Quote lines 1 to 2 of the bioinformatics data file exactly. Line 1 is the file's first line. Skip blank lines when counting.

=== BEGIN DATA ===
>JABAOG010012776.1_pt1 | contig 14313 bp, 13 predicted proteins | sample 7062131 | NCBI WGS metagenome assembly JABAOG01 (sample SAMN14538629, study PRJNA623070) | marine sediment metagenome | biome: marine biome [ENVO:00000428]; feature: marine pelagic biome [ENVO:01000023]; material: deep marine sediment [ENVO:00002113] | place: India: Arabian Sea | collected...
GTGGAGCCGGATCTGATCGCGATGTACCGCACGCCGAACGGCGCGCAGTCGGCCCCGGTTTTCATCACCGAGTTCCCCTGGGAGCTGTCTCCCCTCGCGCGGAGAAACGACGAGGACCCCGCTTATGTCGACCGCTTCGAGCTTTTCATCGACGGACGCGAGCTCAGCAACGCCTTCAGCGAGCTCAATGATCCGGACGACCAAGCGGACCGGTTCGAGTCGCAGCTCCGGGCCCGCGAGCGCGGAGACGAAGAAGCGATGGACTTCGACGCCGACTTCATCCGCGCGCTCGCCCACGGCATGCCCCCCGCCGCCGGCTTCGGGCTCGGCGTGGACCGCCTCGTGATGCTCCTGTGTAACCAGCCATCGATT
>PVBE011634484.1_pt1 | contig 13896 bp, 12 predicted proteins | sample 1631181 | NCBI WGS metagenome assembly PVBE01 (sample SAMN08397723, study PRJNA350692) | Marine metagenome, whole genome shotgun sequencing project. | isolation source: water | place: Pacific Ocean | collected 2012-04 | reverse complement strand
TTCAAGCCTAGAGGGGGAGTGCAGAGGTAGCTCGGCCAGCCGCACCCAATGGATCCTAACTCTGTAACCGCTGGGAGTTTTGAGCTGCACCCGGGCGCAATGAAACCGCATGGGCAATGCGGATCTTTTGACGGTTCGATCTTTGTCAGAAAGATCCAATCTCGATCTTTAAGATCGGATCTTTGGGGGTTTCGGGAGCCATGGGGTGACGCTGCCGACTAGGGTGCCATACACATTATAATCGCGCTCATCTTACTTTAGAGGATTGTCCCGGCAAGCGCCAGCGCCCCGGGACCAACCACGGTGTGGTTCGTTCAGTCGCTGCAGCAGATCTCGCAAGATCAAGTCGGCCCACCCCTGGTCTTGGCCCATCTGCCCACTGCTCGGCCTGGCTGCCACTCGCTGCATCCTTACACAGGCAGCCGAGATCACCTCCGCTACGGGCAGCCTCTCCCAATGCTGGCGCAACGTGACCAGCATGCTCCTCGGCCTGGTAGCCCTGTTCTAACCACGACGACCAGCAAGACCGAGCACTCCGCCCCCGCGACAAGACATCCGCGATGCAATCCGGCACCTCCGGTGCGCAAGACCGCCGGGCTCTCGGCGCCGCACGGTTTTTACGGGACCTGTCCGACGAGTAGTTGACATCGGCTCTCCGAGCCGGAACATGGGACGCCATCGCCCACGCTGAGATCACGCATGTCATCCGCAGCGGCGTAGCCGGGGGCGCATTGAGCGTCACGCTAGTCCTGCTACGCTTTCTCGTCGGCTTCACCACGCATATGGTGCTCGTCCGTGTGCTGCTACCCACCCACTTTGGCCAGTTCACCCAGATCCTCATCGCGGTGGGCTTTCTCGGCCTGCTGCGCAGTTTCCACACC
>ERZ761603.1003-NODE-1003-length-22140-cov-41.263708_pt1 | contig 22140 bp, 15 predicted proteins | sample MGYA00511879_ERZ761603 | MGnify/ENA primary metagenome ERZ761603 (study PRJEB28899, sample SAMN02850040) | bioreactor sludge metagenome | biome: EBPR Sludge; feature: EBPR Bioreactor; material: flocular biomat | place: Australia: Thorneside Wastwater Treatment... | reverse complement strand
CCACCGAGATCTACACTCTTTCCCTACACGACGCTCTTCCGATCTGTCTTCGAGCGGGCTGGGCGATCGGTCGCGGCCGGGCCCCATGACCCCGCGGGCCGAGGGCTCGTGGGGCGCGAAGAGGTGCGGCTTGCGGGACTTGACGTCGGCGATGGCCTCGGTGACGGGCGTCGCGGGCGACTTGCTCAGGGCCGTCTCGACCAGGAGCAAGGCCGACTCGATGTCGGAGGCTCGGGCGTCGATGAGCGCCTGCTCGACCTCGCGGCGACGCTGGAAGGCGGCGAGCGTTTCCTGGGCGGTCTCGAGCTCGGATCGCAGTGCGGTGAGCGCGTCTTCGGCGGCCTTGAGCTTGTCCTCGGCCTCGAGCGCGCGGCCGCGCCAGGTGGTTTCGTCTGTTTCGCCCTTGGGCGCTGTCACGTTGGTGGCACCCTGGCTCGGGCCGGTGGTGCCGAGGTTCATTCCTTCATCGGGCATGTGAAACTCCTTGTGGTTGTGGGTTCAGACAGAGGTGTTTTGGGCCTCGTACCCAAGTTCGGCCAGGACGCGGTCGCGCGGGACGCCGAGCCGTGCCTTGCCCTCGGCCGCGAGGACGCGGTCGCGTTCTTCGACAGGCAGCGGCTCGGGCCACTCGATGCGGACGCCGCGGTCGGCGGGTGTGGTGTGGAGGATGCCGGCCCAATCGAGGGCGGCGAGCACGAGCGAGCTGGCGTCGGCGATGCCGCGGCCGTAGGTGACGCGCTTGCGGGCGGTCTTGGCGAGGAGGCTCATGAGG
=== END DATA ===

>JABAOG010012776.1_pt1 | contig 14313 bp, 13 predicted proteins | sample 7062131 | NCBI WGS metagenome assembly JABAOG01 (sample SAMN14538629, study PRJNA623070) | marine sediment metagenome | biome: marine biome [ENVO:00000428]; feature: marine pelagic biome [ENVO:01000023]; material: deep marine sediment [ENVO:00002113] | place: India: Arabian Sea | collected...
GTGGAGCCGGATCTGATCGCGATGTACCGCACGCCGAACGGCGCGCAGTCGGCCCCGGTTTTCATCACCGAGTTCCCCTGGGAGCTGTCTCCCCTCGCGCGGAGAAACGACGAGGACCCCGCTTATGTCGACCGCTTCGAGCTTTTCATCGACGGACGCGAGCTCAGCAACGCCTTCAGCGAGCTCAATGATCCGGACGACCAAGCGGACCGGTTCGAGTCGCAGCTCCGGGCCCGCGAGCGCGGAGACGAAGAAGCGATGGACTTCGACGCCGACTTCATCCGCGCGCTCGCCCACGGCATGCCCCCCGCCGCCGGCTTCGGGCTCGGCGTGGACCGCCTCGTGATGCTCCTGTGTAACCAGCCATCGATT